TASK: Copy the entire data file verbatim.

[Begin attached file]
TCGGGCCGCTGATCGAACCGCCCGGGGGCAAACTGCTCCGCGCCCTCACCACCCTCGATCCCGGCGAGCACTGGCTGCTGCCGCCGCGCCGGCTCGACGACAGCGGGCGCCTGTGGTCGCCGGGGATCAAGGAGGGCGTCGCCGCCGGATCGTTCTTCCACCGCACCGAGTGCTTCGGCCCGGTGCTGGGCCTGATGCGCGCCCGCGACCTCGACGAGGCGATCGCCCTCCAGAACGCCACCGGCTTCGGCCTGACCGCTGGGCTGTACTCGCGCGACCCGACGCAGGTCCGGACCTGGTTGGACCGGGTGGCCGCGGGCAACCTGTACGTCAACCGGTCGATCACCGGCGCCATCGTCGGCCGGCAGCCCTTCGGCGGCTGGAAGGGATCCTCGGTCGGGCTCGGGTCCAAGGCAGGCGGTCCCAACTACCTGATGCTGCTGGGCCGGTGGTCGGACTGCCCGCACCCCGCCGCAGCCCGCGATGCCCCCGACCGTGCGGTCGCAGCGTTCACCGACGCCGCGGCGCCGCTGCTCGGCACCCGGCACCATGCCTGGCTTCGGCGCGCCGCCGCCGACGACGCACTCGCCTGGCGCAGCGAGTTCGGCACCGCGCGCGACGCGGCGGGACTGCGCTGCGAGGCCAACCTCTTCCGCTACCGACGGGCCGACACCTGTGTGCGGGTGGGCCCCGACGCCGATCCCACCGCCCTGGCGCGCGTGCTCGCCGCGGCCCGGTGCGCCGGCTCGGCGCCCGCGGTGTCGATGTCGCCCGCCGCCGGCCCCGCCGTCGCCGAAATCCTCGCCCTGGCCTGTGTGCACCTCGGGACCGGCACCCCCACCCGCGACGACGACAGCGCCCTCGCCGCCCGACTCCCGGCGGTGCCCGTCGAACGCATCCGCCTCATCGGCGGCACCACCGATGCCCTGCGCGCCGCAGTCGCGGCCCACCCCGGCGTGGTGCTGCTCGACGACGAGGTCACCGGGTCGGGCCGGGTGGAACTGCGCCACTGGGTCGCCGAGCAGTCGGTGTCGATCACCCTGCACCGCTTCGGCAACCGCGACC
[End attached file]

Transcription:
TCGGGCCGCTGATCGAACCGCCCGGGGGCAAACTGCTCCGCGCCCTCACCACCCTCGATCCCGGCGAGCACTGGCTGCTGCCGCCGCGCCGGCTCGACGACAGCGGGCGCCTGTGGTCGCCGGGGATCAAGGAGGGCGTCGCCGCCGGATCGTTCTTCCACCGCACCGAGTGCTTCGGCCCGGTGCTGGGCCTGATGCGCGCCCGCGACCTCGACGAGGCGATCGCCCTCCAGAACGCCACCGGCTTCGGCCTGACCGCTGGGCTGTACTCGCGCGACCCGACGCAGGTCCGGACCTGGTTGGACCGGGTGGCCGCGGGCAACCTGTACGTCAACCGGTCGATCACCGGCGCCATCGTCGGCCGGCAGCCCTTCGGCGGCTGGAAGGGATCCTCGGTCGGGCTCGGGTCCAAGGCAGGCGGTCCCAACTACCTGATGCTGCTGGGCCGGTGGTCGGACTGCCCGCACCCCGCCGCAGCCCGCGATGCCCCCGACCGTGCGGTCGCAGCGTTCACCGACGCCGCGGCGCCGCTGCTCGGCACCCGGCACCATGCCTGGCTTCGGCGCGCCGCCGCCGACGACGCACTCGCCTGGCGCAGCGAGTTCGGCACCGCGCGCGACGCGGCGGGACTGCGCTGCGAGGCCAACCTCTTCCGCTACCGACGGGCCGACACCTGTGTGCGGGTGGGCCCCGACGCCGATCCCACCGCCCTGGCGCGCGTGCTCGCCGCGGCCCGGTGCGCCGGCTCGGCGCCCGCGGTGTCGATGTCGCCCGCCGCCGGCCCCGCCGTCGCCGAAATCCTCGCCCTGGCCTGTGTGCACCTCGGGACCGGCACCCCCACCCGCGACGACGACAGCGCCCTCGCCGCCCGACTCCCGGCGGTGCCCGTCGAACGCATCCGCCTCATCGGCGGCACCACCGATGCCCTGCGCGCCGCAGTCGCGGCCCACCCCGGCGTGGTGCTGCTCGACGACGAGGTCACCGGGTCGGGCCGGGTGGAACTGCGCCACTGGGTCGCCGAGCAGTCGGTGTCGATCACCCTGCACCGCTTCGGCAACCGCGACC